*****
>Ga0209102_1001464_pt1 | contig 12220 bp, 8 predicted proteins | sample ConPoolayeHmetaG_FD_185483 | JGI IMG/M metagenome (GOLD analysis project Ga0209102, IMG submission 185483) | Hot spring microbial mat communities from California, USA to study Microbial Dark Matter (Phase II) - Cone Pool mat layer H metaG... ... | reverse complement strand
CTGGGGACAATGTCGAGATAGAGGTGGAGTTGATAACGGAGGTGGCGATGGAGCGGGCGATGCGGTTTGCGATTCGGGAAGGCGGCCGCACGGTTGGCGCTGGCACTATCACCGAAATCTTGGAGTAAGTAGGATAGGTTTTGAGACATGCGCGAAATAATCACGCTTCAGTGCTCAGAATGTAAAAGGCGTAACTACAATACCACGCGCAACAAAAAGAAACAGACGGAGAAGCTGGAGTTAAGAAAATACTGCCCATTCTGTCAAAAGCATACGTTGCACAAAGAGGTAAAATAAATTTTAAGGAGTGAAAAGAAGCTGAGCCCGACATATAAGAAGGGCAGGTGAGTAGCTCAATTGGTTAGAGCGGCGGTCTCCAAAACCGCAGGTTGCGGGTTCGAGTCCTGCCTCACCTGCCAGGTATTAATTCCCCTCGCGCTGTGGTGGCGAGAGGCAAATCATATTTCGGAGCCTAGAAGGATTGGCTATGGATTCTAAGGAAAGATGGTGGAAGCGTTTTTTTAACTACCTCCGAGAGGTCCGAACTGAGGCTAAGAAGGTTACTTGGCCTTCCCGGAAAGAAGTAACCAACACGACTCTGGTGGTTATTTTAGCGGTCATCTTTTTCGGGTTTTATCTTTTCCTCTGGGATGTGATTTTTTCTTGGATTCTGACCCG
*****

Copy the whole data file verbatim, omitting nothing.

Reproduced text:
>Ga0209102_1001464_pt1 | contig 12220 bp, 8 predicted proteins | sample ConPoolayeHmetaG_FD_185483 | JGI IMG/M metagenome (GOLD analysis project Ga0209102, IMG submission 185483) | Hot spring microbial mat communities from California, USA to study Microbial Dark Matter (Phase II) - Cone Pool mat layer H metaG... ... | reverse complement strand
CTGGGGACAATGTCGAGATAGAGGTGGAGTTGATAACGGAGGTGGCGATGGAGCGGGCGATGCGGTTTGCGATTCGGGAAGGCGGCCGCACGGTTGGCGCTGGCACTATCACCGAAATCTTGGAGTAAGTAGGATAGGTTTTGAGACATGCGCGAAATAATCACGCTTCAGTGCTCAGAATGTAAAAGGCGTAACTACAATACCACGCGCAACAAAAAGAAACAGACGGAGAAGCTGGAGTTAAGAAAATACTGCCCATTCTGTCAAAAGCATACGTTGCACAAAGAGGTAAAATAAATTTTAAGGAGTGAAAAGAAGCTGAGCCCGACATATAAGAAGGGCAGGTGAGTAGCTCAATTGGTTAGAGCGGCGGTCTCCAAAACCGCAGGTTGCGGGTTCGAGTCCTGCCTCACCTGCCAGGTATTAATTCCCCTCGCGCTGTGGTGGCGAGAGGCAAATCATATTTCGGAGCCTAGAAGGATTGGCTATGGATTCTAAGGAAAGATGGTGGAAGCGTTTTTTTAACTACCTCCGAGAGGTCCGAACTGAGGCTAAGAAGGTTACTTGGCCTTCCCGGAAAGAAGTAACCAACACGACTCTGGTGGTTATTTTAGCGGTCATCTTTTTCGGGTTTTATCTTTTCCTCTGGGATGTGATTTTTTCTTGGATTCTGACCCG